WRITING about this Sunday’s Gospel, Hans Urs von Balthasar says that the first half “speaks of the permissible and tolerable”, whereas the second half “speaks of the unbearable” (Light of the Word).
In the first part, Jesus resists an excessively narrow view of who is a disciple. All who do “deeds of power” in his name are to be recognised as disciples and not condemned as imitators; for, Jesus says, no one who does such a deed “will be able soon afterwards to speak evil of me”. This accolade is not reserved for those capable of dramatic miracles. Humble acts of hospitality (such as giving one of Jesus’s followers a cup of water) will be honoured and rewarded by God.
Just as Jesus tells his disciples that “whoever is not against us is for us”, so, in our Old Testament reading, Moses rebukes the jealousy of Joshua. God has chosen 70 elders to share the burden of leadership, and — while the others go with Moses to the tent of meeting — two remain in the camp and prophesy. The response of Moses, when Joshua urges him to stop them, is “Would that all the Lord’s people were prophets, and that the Lord would put his spirit on them!”
As Balthasar observes, there is a lesson here for the institution of the Church. God’s order “does not always coincide with the Church’s order, even though he himself prescribes the ecclesial order that the Church has to follow. Nor dare the Church turn the Spirit’s freedoms into rules for her own privileges and tolerances.”
It is a lesson writ large in the Gospels, which emphasise both the “ecclesial order” (in Jesus’s choice of the Apostles, and the specific authority he confers on them), and the ways in which the Spirit transcends this structure (where it is often those around the Twelve who discern most clearly, and follow most closely, the way of Christ).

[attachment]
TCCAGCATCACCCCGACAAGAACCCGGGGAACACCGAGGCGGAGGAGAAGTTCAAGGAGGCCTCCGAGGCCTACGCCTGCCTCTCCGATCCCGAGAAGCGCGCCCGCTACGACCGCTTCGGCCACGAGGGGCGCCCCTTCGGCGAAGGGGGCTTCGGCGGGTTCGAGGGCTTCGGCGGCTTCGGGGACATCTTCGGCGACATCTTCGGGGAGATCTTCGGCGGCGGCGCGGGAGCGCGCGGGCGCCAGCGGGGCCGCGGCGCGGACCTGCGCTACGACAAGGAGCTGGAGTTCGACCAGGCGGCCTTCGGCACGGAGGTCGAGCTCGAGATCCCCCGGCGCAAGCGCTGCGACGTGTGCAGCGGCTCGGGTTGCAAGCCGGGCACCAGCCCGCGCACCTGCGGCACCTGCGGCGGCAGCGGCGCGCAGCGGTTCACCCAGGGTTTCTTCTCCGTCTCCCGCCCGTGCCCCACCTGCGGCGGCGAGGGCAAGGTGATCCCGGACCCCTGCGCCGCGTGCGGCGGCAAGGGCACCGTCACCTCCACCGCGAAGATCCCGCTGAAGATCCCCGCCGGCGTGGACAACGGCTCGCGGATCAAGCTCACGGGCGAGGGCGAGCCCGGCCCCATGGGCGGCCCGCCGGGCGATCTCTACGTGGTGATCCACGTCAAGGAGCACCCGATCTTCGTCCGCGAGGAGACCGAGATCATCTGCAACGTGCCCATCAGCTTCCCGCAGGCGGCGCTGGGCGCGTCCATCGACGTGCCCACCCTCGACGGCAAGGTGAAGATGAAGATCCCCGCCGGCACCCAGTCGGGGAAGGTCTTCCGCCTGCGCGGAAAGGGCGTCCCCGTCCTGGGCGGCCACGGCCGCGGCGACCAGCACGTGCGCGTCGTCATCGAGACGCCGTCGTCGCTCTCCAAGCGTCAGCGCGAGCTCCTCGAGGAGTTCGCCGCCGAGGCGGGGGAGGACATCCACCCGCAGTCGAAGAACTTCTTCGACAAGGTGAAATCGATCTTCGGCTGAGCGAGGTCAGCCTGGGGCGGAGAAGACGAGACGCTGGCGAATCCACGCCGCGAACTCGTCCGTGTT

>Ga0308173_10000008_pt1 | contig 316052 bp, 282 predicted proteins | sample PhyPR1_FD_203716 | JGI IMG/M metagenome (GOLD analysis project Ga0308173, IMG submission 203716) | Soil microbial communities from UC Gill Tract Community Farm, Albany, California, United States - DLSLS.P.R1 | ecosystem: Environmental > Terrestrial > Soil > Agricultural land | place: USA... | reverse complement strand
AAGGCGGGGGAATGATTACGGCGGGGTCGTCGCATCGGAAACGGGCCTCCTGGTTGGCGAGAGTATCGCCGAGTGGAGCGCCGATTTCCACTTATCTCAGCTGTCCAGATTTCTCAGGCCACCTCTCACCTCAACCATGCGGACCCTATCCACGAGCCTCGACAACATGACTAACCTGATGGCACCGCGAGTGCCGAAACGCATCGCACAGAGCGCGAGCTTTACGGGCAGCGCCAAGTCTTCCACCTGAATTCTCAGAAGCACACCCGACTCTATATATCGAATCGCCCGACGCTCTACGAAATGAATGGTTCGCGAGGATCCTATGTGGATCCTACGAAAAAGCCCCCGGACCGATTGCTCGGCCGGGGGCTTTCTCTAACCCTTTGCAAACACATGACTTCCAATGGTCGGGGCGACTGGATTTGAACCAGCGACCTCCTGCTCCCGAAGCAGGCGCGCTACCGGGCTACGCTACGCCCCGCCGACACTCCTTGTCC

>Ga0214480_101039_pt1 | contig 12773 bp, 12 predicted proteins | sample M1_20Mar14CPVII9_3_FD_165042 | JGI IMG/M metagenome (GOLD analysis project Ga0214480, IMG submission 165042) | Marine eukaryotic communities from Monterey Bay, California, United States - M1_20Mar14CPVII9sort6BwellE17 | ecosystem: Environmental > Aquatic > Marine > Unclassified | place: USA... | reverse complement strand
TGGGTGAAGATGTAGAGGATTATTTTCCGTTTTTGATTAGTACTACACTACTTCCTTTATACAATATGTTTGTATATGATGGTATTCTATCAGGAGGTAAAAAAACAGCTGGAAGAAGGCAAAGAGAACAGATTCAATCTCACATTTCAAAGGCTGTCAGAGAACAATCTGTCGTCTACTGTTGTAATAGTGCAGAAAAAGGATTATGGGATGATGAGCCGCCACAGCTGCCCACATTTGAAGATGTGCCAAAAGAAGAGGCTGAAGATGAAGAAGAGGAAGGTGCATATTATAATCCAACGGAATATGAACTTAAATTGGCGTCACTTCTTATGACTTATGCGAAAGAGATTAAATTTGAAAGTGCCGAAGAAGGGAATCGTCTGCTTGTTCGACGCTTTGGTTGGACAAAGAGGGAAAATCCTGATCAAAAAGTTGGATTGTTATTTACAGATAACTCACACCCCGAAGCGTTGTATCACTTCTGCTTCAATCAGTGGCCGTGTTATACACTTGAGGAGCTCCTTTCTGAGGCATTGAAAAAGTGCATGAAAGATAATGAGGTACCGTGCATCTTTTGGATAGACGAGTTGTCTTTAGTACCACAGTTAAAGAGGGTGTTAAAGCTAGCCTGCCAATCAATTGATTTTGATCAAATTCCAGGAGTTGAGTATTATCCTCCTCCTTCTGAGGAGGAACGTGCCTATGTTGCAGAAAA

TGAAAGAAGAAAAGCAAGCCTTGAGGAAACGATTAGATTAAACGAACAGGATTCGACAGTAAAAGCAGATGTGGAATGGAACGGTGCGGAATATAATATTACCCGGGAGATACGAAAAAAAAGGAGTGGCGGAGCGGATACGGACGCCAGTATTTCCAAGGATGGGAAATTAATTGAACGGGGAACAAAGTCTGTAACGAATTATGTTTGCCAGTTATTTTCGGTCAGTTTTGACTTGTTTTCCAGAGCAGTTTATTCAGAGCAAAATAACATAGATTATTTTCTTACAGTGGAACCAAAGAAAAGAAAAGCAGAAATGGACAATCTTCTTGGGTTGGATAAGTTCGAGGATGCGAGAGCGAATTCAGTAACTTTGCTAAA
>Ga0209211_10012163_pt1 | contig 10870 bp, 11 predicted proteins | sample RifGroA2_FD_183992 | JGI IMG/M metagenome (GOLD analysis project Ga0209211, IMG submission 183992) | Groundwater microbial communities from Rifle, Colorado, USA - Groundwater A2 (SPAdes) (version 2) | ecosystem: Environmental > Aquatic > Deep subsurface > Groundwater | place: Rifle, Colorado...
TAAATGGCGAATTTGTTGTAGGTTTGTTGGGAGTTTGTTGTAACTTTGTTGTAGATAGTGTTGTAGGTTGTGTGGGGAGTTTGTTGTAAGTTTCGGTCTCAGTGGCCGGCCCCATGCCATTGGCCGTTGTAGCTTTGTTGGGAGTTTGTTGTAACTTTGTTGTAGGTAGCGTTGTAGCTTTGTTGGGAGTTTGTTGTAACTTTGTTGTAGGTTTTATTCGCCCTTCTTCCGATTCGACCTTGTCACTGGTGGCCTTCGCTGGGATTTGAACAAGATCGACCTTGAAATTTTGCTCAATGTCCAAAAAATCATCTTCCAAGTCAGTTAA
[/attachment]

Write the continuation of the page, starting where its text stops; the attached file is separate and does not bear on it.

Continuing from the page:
If the first part of the Gospel concerns the wideness of God’s mercy, the second part reminds us that this mercy is inextricably linked to his justice. In Balthasar’s words, the second half of our reading concerns the “unbearable”: the sins that harm “these little ones who believe in me”. Jesus’s warning must be read in the context of his declaration (in the verse preceding this passage) that, when his disciples welcome children, they are welcoming him.
Anne Richards explains Jesus’s stern words in this way: “Whoever hurts, ignores, or prevents children from having access to the loving Father God will feel the full force of the divine passion that finds children worthy of blessing.”
She suggests that the judgement here is an immediate and inevitable corollary of the sin: “If a child is pushed away from God then the effect on your own relationship with God is to put this vast distance between you and the Father, as you disappear, dragged down into the depths away from the light” (Children in the Bible: A fresh approach).
Our epistle commends the one who “brings back a sinner from wandering”. As Kelly Anderson explains, “The Greek verb translated as ‘bring back’ (epistrepho) refers to leading someone to conversion, the change of mentality and lifestyle that results from recognizing one’s error and returning to the way of truth” (Catholic Commentary on Sacred Scripture: James, 1, 2 and 3 John).
What is being commended is not a collusive embrace of the sinner in his or her state of sin: the truly loving act is to lead the sinner to repentance and conversion of life.
Truthfulness — the honest facing of our sins and their consequences for those around us — is the only path to genuine reconciliation. This is why James enjoins his readers “to confess your sins to one another, and pray for one another”.
Commenting on the second half of this verse, St Augustine refers us back to the mercy of Jesus: “If he who neither has, nor had, nor will have any sin prays for our sins, how much more ought we to pray for each other’s sins! And if he for whom we have nothing to forgive forgives us, how much more should we forgive one another, knowing that we cannot live on earth without sinning!”
God’s mercy and his justice are not competing attributes; as our Gospel shows, they both flow from his love for the least of his children.
Canon Ritchie is director of the Centre for Theology and Community, and Priest-in-Charge of St George-in-the-East, in London.